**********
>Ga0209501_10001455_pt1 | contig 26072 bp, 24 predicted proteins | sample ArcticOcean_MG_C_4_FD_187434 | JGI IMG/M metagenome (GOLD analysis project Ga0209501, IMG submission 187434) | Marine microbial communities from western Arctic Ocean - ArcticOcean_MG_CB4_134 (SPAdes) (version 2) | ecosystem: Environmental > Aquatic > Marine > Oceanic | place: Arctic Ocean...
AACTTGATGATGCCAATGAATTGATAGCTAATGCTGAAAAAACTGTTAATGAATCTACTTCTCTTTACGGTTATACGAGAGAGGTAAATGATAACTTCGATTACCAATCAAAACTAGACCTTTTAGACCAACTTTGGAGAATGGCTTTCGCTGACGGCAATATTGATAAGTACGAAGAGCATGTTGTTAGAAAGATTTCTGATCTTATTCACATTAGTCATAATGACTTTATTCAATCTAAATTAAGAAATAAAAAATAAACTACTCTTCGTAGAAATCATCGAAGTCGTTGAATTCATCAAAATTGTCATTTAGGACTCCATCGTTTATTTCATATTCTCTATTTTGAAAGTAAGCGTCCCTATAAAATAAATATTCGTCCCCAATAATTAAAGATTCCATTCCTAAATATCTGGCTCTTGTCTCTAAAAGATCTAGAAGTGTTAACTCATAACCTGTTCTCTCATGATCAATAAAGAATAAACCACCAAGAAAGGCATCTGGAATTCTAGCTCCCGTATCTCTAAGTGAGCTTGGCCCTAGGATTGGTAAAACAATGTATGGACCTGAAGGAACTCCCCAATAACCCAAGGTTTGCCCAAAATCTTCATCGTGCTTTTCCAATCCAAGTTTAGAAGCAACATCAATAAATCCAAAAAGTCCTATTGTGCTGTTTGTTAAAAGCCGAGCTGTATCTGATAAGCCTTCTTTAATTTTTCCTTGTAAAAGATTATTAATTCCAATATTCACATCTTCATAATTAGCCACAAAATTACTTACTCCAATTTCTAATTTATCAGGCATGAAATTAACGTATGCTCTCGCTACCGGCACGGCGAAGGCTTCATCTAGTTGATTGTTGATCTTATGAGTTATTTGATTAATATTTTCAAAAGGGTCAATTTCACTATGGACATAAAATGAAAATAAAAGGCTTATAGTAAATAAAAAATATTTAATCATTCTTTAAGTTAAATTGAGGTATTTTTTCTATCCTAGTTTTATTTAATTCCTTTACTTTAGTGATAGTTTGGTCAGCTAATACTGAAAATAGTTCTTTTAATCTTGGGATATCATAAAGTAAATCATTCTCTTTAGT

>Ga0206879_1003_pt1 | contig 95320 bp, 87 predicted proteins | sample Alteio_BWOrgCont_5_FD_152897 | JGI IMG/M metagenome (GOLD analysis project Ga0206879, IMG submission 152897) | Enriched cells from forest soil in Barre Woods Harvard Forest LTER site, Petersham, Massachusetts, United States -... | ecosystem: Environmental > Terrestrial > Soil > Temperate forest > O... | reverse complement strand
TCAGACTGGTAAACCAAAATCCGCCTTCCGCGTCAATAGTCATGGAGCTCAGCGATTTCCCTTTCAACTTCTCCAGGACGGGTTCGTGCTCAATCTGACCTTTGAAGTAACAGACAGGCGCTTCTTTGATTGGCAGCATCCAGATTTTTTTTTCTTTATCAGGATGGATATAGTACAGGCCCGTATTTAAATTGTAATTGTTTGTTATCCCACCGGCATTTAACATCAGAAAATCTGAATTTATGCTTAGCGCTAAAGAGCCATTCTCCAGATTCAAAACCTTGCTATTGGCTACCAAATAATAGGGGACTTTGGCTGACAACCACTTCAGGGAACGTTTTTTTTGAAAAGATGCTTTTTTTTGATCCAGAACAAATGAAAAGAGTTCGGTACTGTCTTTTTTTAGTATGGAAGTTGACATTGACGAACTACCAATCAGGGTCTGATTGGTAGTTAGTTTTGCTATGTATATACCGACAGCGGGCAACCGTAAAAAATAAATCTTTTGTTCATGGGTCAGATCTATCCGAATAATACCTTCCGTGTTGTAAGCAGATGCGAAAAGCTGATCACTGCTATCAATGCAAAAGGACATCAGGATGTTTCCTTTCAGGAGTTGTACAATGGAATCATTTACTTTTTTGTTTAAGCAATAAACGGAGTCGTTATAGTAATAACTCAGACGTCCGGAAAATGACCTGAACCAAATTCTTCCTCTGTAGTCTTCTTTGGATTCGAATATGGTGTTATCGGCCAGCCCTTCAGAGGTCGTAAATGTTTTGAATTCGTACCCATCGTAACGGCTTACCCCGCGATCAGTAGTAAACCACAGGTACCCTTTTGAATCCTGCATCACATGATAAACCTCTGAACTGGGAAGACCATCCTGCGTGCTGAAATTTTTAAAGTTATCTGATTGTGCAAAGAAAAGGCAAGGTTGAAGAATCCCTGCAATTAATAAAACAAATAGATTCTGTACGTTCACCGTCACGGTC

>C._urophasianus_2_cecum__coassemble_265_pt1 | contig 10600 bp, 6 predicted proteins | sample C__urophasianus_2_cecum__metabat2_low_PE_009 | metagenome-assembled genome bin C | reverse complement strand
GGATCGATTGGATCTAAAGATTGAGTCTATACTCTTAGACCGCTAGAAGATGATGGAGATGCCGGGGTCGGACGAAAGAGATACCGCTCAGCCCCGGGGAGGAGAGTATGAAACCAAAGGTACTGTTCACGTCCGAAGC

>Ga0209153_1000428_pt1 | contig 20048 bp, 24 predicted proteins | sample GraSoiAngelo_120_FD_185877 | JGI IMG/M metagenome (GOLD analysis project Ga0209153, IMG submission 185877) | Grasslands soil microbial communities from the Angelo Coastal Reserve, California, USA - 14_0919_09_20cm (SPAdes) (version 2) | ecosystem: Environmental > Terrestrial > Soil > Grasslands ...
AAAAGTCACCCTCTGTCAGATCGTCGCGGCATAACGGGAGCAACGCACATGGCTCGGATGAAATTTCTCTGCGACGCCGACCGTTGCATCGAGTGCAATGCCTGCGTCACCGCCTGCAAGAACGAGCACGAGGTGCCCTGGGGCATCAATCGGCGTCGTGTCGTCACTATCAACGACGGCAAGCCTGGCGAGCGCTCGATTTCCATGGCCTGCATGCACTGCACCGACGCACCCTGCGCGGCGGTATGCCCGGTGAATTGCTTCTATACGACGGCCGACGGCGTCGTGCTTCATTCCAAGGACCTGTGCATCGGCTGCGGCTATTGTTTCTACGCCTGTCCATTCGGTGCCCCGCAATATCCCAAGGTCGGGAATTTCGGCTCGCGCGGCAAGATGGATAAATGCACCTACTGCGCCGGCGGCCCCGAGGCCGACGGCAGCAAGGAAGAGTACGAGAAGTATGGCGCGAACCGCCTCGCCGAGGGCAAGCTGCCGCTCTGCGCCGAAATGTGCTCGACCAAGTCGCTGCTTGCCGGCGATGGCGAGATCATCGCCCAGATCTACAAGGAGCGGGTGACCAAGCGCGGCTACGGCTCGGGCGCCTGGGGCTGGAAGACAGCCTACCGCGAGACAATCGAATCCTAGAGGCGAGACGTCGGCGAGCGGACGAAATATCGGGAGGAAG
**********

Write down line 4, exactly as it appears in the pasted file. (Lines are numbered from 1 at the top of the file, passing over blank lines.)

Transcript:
TCAGACTGGTAAACCAAAATCCGCCTTCCGCGTCAATAGTCATGGAGCTCAGCGATTTCCCTTTCAACTTCTCCAGGACGGGTTCGTGCTCAATCTGACCTTTGAAGTAACAGACAGGCGCTTCTTTGATTGGCAGCATCCAGATTTTTTTTTCTTTATCAGGATGGATATAGTACAGGCCCGTATTTAAATTGTAATTGTTTGTTATCCCACCGGCATTTAACATCAGAAAATCTGAATTTATGCTTAGCGCTAAAGAGCCATTCTCCAGATTCAAAACCTTGCTATTGGCTACCAAATAATAGGGGACTTTGGCTGACAACCACTTCAGGGAACGTTTTTTTTGAAAAGATGCTTTTTTTTGATCCAGAACAAATGAAAAGAGTTCGGTACTGTCTTTTTTTAGTATGGAAGTTGACATTGACGAACTACCAATCAGGGTCTGATTGGTAGTTAGTTTTGCTATGTATATACCGACAGCGGGCAACCGTAAAAAATAAATCTTTTGTTCATGGGTCAGATCTATCCGAATAATACCTTCCGTGTTGTAAGCAGATGCGAAAAGCTGATCACTGCTATCAATGCAAAAGGACATCAGGATGTTTCCTTTCAGGAGTTGTACAATGGAATCATTTACTTTTTTGTTTAAGCAATAAACGGAGTCGTTATAGTAATAACTCAGACGTCCGGAAAATGACCTGAACCAAATTCTTCCTCTGTAGTCTTCTTTGGATTCGAATATGGTGTTATCGGCCAGCCCTTCAGAGGTCGTAAATGTTTTGAATTCGTACCCATCGTAACGGCTTACCCCGCGATCAGTAGTAAACCACAGGTACCCTTTTGAATCCTGCATCACATGATAAACCTCTGAACTGGGAAGACCATCCTGCGTGCTGAAATTTTTAAAGTTATCTGATTGTGCAAAGAAAAGGCAAGGTTGAAGAATCCCTGCAATTAATAAAACAAATAGATTCTGTACGTTCACCGTCACGGTC